Much HCI research seeks to contribute to technological agendas that lead to more just and participative labor relations and practices, yet that research also raises concerns about forms of exploitation associated with them. In this paper, we explore how U.S. independent [indie] game developers' socio-technological practices inject forms of labor, capital, and production into the game development industry. Our findings highlight that indie game development 1) seeks to promote an alternative to business models of game development that depend on free and immaterial labor; 2) builds offline networks at different scales to develop collectives that can sustain their production; and 3) emphasizes how distributed collaboration, co-creation, and the use of free tools and middleware make game production more widely accessible. The research contributes to HCI research that seeks to explicate and mitigate emerging forms of exploitation enabled by new technologies and processes. Our critical review of indie developers' practices and strategies also extends the current conceptualization of labor and technology in CSCW.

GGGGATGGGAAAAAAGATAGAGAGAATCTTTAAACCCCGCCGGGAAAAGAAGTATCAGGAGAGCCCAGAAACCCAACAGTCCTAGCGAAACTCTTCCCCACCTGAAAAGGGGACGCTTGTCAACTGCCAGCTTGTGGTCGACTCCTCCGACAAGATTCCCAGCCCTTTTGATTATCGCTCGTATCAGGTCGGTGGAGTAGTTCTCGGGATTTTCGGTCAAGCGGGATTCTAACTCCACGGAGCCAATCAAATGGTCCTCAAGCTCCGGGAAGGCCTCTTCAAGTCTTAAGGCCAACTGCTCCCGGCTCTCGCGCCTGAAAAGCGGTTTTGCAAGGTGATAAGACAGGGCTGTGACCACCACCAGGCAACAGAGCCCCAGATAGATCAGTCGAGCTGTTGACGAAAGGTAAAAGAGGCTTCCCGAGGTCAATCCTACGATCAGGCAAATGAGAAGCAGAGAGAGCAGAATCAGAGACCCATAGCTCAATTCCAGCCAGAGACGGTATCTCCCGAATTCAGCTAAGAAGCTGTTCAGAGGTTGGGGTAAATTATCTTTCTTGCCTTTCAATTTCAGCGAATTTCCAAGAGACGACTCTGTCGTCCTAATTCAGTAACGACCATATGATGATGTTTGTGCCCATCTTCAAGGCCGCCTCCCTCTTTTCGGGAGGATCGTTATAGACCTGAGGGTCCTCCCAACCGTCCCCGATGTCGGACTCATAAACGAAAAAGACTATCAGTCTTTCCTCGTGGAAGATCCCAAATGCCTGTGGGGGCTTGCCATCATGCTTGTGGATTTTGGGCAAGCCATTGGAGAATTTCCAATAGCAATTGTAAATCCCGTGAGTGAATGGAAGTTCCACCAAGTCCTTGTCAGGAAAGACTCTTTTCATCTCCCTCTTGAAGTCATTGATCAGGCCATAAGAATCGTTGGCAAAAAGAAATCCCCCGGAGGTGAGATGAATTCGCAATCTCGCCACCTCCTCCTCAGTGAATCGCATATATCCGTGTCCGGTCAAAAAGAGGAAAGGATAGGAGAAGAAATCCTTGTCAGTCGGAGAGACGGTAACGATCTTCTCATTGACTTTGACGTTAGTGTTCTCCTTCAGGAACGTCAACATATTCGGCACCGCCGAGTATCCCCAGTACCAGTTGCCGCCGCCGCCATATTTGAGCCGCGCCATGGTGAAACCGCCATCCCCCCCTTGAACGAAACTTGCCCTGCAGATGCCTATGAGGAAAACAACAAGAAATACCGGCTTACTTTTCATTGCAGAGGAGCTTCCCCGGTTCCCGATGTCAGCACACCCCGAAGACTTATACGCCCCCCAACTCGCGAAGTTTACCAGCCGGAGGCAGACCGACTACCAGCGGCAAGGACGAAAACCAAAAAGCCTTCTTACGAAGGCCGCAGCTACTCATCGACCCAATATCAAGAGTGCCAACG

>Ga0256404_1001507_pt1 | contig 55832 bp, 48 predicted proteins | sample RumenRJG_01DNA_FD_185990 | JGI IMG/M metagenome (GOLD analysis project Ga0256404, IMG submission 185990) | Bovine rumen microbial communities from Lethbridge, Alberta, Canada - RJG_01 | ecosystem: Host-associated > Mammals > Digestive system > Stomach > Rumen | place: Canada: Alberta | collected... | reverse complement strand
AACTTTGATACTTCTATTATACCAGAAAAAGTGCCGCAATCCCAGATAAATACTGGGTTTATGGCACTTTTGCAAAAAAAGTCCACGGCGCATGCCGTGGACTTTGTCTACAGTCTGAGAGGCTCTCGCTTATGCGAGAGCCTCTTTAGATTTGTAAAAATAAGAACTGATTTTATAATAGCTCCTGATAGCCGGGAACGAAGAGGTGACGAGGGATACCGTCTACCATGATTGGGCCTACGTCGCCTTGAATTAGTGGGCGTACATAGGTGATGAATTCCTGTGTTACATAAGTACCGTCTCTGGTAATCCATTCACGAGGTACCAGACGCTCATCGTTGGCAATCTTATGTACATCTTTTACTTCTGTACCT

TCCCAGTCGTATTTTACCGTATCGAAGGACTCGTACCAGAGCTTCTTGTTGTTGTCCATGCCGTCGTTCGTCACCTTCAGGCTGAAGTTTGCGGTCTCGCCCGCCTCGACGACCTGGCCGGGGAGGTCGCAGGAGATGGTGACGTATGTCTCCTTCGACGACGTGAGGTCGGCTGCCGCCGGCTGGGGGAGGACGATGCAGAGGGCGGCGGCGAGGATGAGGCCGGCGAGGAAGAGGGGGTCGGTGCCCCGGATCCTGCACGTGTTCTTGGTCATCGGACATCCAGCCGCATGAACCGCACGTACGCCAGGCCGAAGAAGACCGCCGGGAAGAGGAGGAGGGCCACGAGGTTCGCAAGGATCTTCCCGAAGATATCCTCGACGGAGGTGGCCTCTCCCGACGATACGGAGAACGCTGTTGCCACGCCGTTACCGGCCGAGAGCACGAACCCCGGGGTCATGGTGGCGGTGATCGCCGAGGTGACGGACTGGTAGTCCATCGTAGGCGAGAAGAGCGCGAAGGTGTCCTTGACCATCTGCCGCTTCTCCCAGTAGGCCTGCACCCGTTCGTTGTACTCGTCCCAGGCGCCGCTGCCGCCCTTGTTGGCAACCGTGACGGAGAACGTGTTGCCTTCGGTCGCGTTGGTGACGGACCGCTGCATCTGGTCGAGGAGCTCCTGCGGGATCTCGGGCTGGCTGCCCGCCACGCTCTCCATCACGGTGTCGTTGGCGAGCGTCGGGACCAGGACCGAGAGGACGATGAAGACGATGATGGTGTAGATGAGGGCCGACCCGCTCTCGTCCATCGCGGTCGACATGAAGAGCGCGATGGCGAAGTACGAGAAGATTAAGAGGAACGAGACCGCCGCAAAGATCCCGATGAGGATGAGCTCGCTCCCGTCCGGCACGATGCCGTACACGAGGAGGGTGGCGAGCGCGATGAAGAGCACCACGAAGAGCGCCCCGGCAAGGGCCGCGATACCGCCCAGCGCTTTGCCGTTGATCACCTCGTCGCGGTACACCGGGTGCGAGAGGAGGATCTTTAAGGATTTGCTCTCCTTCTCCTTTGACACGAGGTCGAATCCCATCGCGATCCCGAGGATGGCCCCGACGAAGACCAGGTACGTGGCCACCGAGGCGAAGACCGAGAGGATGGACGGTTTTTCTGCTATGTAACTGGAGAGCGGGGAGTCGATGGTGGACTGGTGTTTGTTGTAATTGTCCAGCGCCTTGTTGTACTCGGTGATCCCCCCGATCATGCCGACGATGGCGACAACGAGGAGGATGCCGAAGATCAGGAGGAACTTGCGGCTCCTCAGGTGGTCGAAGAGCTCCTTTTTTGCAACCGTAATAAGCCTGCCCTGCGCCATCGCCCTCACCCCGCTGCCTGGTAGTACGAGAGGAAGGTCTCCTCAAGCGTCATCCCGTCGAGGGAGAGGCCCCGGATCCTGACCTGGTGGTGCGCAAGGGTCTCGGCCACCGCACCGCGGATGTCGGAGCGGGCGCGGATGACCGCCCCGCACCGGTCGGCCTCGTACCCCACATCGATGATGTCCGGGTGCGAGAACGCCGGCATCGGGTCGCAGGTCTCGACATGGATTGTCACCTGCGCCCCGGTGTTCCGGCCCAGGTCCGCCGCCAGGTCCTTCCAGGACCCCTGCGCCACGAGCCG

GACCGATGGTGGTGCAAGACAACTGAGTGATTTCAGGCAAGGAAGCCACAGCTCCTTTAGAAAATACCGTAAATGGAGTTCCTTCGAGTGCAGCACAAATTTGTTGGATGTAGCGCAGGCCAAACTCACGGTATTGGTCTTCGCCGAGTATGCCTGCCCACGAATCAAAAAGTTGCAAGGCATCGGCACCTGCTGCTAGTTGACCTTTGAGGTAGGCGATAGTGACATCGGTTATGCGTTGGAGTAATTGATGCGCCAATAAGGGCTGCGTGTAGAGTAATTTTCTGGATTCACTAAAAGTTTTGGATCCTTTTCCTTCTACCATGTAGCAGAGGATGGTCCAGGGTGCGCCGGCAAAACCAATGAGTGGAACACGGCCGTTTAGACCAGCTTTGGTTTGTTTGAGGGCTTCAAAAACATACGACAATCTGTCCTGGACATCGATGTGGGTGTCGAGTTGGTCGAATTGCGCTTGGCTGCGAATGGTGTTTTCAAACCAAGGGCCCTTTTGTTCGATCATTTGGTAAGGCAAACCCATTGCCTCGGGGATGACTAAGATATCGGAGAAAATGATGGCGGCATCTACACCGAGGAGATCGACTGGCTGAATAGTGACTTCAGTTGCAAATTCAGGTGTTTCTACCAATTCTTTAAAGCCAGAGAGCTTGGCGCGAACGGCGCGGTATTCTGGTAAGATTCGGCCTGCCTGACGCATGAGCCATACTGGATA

|Original language||English (US)|
|Journal||Proceedings of the ACM on Human-Computer Interaction|
|State||Published - May 28 2020|
All Science Journal Classification (ASJC) codes
- Social Sciences (miscellaneous)
- Human-Computer Interaction
- Computer Networks and Communications